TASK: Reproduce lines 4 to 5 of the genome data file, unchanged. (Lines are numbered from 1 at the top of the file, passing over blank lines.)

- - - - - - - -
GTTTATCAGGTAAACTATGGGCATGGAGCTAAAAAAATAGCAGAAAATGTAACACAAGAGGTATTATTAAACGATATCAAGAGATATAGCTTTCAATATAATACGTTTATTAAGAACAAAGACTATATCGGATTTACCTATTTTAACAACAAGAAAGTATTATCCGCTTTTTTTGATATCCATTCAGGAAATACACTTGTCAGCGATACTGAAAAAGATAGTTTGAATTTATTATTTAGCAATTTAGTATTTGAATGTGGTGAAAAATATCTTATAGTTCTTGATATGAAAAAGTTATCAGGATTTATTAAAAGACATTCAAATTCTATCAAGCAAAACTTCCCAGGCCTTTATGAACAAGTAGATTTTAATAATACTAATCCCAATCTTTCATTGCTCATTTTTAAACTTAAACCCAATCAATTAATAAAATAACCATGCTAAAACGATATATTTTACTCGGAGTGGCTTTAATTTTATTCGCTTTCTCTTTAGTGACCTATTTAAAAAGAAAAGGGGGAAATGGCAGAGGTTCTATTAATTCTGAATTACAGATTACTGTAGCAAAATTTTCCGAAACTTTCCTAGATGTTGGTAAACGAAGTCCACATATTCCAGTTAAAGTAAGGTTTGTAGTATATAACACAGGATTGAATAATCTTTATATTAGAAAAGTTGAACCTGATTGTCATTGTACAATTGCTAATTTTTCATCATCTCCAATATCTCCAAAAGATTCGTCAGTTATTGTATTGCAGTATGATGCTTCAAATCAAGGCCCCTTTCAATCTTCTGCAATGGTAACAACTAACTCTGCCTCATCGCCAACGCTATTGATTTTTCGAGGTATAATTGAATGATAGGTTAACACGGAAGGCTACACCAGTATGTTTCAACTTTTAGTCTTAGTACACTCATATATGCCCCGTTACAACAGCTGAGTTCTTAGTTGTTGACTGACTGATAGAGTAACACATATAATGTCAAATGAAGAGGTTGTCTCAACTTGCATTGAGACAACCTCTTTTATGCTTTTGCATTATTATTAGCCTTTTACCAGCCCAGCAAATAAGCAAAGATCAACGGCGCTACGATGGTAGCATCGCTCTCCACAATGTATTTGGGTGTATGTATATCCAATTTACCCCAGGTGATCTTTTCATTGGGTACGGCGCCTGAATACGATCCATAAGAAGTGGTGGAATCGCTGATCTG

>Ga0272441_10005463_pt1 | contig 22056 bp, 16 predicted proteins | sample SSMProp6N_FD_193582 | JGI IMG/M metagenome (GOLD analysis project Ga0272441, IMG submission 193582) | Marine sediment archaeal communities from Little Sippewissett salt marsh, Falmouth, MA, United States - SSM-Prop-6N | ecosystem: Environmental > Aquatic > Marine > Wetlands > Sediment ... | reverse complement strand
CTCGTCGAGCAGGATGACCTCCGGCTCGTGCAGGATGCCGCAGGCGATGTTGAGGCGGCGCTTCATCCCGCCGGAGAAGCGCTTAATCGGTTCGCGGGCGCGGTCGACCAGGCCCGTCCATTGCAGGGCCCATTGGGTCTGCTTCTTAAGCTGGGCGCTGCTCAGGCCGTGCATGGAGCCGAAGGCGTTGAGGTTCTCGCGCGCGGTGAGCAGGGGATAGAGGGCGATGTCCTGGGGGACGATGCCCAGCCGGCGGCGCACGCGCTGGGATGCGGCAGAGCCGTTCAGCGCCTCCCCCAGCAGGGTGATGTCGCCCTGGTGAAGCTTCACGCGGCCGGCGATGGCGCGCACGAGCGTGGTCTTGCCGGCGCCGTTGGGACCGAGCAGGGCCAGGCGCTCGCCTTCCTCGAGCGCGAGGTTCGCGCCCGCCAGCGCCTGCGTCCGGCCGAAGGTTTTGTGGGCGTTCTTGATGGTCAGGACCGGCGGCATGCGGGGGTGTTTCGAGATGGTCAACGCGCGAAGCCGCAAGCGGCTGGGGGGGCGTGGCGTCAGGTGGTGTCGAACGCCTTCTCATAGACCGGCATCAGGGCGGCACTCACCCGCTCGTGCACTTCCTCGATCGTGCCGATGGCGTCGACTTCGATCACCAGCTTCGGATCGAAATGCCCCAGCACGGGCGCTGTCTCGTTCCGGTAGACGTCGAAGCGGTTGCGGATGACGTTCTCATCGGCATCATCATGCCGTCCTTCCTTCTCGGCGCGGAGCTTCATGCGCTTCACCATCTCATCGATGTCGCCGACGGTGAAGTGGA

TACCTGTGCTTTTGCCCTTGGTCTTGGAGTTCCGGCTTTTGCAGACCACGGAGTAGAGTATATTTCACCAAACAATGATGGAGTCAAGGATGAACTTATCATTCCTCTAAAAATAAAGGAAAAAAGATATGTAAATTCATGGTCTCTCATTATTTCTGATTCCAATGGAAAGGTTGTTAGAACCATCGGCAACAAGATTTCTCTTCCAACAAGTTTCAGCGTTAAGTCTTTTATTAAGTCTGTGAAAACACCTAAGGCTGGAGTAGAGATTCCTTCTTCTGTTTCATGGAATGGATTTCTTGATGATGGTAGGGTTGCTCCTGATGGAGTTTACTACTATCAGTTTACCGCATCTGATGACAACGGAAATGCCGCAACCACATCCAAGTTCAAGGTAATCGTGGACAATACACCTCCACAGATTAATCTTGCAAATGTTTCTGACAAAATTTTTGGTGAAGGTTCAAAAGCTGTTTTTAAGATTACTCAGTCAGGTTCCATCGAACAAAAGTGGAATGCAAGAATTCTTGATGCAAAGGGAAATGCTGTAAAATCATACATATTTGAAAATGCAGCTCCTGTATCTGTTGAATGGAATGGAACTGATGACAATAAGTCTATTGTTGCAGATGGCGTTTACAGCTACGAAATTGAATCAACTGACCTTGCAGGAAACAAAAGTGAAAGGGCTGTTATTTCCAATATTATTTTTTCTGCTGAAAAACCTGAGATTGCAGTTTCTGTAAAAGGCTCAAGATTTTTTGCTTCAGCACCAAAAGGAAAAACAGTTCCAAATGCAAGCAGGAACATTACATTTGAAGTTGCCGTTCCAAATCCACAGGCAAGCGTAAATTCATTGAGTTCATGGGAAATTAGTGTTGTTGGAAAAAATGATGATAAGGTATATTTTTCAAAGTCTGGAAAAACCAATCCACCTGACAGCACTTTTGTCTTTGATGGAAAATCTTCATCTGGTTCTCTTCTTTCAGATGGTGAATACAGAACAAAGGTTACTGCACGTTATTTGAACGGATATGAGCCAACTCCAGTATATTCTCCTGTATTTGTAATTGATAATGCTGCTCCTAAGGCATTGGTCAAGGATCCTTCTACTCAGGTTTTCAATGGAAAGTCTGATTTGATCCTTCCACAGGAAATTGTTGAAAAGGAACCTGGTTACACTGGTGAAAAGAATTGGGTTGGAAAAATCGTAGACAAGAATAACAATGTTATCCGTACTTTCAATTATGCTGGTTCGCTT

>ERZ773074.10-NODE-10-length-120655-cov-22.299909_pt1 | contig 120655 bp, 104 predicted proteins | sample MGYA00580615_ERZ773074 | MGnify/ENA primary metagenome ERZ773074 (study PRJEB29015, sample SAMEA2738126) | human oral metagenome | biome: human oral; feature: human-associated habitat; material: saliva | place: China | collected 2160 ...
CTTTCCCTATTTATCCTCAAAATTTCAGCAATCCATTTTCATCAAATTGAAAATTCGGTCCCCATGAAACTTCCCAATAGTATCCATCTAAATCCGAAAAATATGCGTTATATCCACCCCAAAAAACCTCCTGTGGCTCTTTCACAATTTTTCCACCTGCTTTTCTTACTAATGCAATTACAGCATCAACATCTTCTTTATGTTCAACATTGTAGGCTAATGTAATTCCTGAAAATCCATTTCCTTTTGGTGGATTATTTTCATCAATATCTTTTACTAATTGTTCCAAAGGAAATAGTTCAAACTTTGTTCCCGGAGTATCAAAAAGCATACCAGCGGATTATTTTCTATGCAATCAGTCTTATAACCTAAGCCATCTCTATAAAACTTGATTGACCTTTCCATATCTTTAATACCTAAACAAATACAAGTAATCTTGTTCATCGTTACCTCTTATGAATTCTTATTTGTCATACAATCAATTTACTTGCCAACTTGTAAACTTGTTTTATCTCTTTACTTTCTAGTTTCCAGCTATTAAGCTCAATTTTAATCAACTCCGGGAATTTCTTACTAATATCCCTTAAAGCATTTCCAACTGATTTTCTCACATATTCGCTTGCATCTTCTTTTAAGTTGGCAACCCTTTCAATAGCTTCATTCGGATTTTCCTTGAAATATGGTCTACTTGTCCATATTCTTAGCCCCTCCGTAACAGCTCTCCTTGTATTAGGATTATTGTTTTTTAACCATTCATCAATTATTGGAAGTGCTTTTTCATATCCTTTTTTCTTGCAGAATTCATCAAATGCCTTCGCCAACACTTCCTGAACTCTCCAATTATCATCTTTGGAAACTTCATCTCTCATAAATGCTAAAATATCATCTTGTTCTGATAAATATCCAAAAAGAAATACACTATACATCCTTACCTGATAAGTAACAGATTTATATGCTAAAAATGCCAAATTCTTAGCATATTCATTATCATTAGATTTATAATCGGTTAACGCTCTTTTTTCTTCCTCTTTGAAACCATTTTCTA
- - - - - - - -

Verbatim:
TACCTGTGCTTTTGCCCTTGGTCTTGGAGTTCCGGCTTTTGCAGACCACGGAGTAGAGTATATTTCACCAAACAATGATGGAGTCAAGGATGAACTTATCATTCCTCTAAAAATAAAGGAAAAAAGATATGTAAATTCATGGTCTCTCATTATTTCTGATTCCAATGGAAAGGTTGTTAGAACCATCGGCAACAAGATTTCTCTTCCAACAAGTTTCAGCGTTAAGTCTTTTATTAAGTCTGTGAAAACACCTAAGGCTGGAGTAGAGATTCCTTCTTCTGTTTCATGGAATGGATTTCTTGATGATGGTAGGGTTGCTCCTGATGGAGTTTACTACTATCAGTTTACCGCATCTGATGACAACGGAAATGCCGCAACCACATCCAAGTTCAAGGTAATCGTGGACAATACACCTCCACAGATTAATCTTGCAAATGTTTCTGACAAAATTTTTGGTGAAGGTTCAAAAGCTGTTTTTAAGATTACTCAGTCAGGTTCCATCGAACAAAAGTGGAATGCAAGAATTCTTGATGCAAAGGGAAATGCTGTAAAATCATACATATTTGAAAATGCAGCTCCTGTATCTGTTGAATGGAATGGAACTGATGACAATAAGTCTATTGTTGCAGATGGCGTTTACAGCTACGAAATTGAATCAACTGACCTTGCAGGAAACAAAAGTGAAAGGGCTGTTATTTCCAATATTATTTTTTCTGCTGAAAAACCTGAGATTGCAGTTTCTGTAAAAGGCTCAAGATTTTTTGCTTCAGCACCAAAAGGAAAAACAGTTCCAAATGCAAGCAGGAACATTACATTTGAAGTTGCCGTTCCAAATCCACAGGCAAGCGTAAATTCATTGAGTTCATGGGAAATTAGTGTTGTTGGAAAAAATGATGATAAGGTATATTTTTCAAAGTCTGGAAAAACCAATCCACCTGACAGCACTTTTGTCTTTGATGGAAAATCTTCATCTGGTTCTCTTCTTTCAGATGGTGAATACAGAACAAAGGTTACTGCACGTTATTTGAACGGATATGAGCCAACTCCAGTATATTCTCCTGTATTTGTAATTGATAATGCTGCTCCTAAGGCATTGGTCAAGGATCCTTCTACTCAGGTTTTCAATGGAAAGTCTGATTTGATCCTTCCACAGGAAATTGTTGAAAAGGAACCTGGTTACACTGGTGAAAAGAATTGGGTTGGAAAAATCGTAGACAAGAATAACAATGTTATCCGTACTTTCAATTATGCTGGTTCGCTT

>ERZ773074.10-NODE-10-length-120655-cov-22.299909_pt1 | contig 120655 bp, 104 predicted proteins | sample MGYA00580615_ERZ773074 | MGnify/ENA primary metagenome ERZ773074 (study PRJEB29015, sample SAMEA2738126) | human oral metagenome | biome: human oral; feature: human-associated habitat; material: saliva | place: China | collected 2160 ...